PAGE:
Liu gives some examples: Evernote, he says, sees four times the amount of user engagement on a Chrome OS-based Pixelbook than it does on Android. And while Chrome OS users account for only seven percent of the user base for the note-taking app Squid, Chrome OS users have accounted for 21 percent of the app’s total revenue over the past month.
For Apple developers especially, this kind of cross-platform support makes sense. There are more than two million apps available for iOS, but only a fraction of that number available for macOS. Apple is finally starting to pay some attention to the Mac App Store—the company is giving it a redesign this year—but the changes are mostly cosmetic. On the app-making front, anything Apple does to make it easier for iOS developers to check some boxes and bring those apps over to macOS could inject some much-needed life into the desktop’s App Store.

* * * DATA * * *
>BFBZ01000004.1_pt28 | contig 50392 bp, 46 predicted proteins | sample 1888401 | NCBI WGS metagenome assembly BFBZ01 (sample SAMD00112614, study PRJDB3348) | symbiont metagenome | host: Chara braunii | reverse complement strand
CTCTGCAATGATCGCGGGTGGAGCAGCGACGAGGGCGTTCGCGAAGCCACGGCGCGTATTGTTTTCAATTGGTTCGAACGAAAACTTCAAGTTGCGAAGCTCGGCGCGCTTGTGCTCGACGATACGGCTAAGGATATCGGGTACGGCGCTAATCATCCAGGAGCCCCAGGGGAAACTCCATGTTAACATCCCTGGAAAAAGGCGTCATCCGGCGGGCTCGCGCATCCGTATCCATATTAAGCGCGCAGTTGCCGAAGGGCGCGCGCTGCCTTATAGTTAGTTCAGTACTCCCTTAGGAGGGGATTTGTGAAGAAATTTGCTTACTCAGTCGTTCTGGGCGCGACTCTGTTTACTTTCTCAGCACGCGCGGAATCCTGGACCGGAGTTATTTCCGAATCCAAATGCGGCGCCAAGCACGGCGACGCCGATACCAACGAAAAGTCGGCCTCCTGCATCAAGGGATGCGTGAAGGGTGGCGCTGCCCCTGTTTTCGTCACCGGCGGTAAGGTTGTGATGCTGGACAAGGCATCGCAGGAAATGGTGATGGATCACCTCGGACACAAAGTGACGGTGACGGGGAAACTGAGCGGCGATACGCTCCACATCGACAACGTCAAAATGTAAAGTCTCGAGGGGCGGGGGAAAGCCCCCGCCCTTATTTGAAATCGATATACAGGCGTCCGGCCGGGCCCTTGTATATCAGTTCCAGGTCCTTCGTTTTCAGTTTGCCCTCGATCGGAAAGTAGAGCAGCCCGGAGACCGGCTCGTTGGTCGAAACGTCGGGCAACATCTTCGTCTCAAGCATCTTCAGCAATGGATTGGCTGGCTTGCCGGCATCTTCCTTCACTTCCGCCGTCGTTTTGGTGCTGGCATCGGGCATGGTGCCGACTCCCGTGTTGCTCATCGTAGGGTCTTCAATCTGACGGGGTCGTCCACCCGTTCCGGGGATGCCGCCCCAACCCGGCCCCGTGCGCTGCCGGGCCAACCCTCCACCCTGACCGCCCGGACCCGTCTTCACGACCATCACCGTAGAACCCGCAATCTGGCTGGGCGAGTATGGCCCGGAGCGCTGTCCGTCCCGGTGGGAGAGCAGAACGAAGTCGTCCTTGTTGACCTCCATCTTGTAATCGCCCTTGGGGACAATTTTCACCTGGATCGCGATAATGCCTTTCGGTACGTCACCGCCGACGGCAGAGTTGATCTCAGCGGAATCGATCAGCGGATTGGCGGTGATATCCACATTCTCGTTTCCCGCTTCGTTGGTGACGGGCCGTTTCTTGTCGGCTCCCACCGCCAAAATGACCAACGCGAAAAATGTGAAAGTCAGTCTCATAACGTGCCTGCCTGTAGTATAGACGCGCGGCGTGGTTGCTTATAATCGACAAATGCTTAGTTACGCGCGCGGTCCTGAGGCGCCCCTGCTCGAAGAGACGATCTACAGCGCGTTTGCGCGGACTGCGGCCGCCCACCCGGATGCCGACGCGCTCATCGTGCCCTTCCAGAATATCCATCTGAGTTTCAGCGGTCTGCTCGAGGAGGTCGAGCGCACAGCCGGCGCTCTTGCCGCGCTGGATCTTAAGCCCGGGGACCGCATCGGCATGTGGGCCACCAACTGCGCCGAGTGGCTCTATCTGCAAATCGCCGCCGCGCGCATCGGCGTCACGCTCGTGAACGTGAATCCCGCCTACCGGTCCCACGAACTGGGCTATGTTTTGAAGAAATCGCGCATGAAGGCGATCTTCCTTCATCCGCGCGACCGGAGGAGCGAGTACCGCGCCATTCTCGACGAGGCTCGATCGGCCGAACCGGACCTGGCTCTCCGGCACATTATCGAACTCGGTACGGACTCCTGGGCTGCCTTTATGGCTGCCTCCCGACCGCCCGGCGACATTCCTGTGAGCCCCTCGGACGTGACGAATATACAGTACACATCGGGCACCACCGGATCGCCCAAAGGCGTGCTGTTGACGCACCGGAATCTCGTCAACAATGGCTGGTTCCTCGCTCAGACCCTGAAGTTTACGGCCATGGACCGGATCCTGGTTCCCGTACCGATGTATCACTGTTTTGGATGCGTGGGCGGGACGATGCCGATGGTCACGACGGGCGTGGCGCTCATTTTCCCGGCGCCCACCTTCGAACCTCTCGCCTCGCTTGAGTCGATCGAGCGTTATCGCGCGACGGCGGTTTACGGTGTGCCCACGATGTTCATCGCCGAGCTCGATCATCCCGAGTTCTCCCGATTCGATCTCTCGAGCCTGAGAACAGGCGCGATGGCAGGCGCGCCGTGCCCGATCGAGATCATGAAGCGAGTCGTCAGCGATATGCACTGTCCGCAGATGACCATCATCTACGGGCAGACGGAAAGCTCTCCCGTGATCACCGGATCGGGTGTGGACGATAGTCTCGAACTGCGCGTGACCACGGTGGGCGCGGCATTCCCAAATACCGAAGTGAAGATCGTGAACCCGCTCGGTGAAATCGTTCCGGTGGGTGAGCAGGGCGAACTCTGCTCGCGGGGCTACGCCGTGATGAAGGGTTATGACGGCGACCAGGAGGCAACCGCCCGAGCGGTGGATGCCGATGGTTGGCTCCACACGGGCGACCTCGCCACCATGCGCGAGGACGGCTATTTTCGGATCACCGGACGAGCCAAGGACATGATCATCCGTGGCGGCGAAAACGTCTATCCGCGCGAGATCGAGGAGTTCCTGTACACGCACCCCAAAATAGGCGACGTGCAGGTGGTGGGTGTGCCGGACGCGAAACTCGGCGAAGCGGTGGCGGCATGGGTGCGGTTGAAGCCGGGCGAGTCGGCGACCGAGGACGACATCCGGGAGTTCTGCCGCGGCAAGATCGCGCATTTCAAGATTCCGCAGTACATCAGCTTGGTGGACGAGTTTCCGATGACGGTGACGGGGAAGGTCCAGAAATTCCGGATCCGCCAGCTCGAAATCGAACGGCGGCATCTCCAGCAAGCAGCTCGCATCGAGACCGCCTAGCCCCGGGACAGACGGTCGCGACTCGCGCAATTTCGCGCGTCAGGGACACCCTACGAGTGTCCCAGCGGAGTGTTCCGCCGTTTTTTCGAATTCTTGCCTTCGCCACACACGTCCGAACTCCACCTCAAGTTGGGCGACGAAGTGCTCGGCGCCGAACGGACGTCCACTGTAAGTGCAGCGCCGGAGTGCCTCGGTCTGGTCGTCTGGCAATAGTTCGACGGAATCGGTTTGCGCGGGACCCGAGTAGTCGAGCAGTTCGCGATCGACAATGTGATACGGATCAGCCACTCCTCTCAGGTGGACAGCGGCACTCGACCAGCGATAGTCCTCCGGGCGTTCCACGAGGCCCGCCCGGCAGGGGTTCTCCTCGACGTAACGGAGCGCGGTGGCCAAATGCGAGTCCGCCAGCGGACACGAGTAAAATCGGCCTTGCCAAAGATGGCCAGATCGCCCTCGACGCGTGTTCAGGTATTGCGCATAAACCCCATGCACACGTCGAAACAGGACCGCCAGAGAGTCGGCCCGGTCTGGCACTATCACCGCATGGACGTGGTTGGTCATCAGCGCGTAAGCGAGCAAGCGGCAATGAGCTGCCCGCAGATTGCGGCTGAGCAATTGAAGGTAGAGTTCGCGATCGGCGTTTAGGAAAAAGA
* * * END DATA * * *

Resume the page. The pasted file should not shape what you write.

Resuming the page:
Steven Sinofsky, an investor and former Microsoft executive who oversaw the radical overhaul that was Windows 8 back in 2012 (and who left the company later that year), says these kinds of software convergences happen every so often and can be met with resistance at first. “There’s this notion that there’s a core set of functionalities, and then come along new and interesting scenarios and interaction models, and it seems like people are bolting things together,” he says. “But that’s how platform shifts happen. Platforms start as apps, and then become platforms.”
“It’s frustrating if you’re buying it and trying to use it at first,” Sinofsky adds. “But whatever the next platform is, this is how it’s going to happen.”
In other words, Frankensoftware might seem like the wretched experiment of a bunch of FOMO-driven executives when you’re struggling to swipe, tap, or shout your way through an interaction with a new product. But from now on, most every connected thing you buy is going to have a little bit of something else in it. And once the companies making those things figure out a way to make these interactions effortless, it won’t seem like such a bad thing.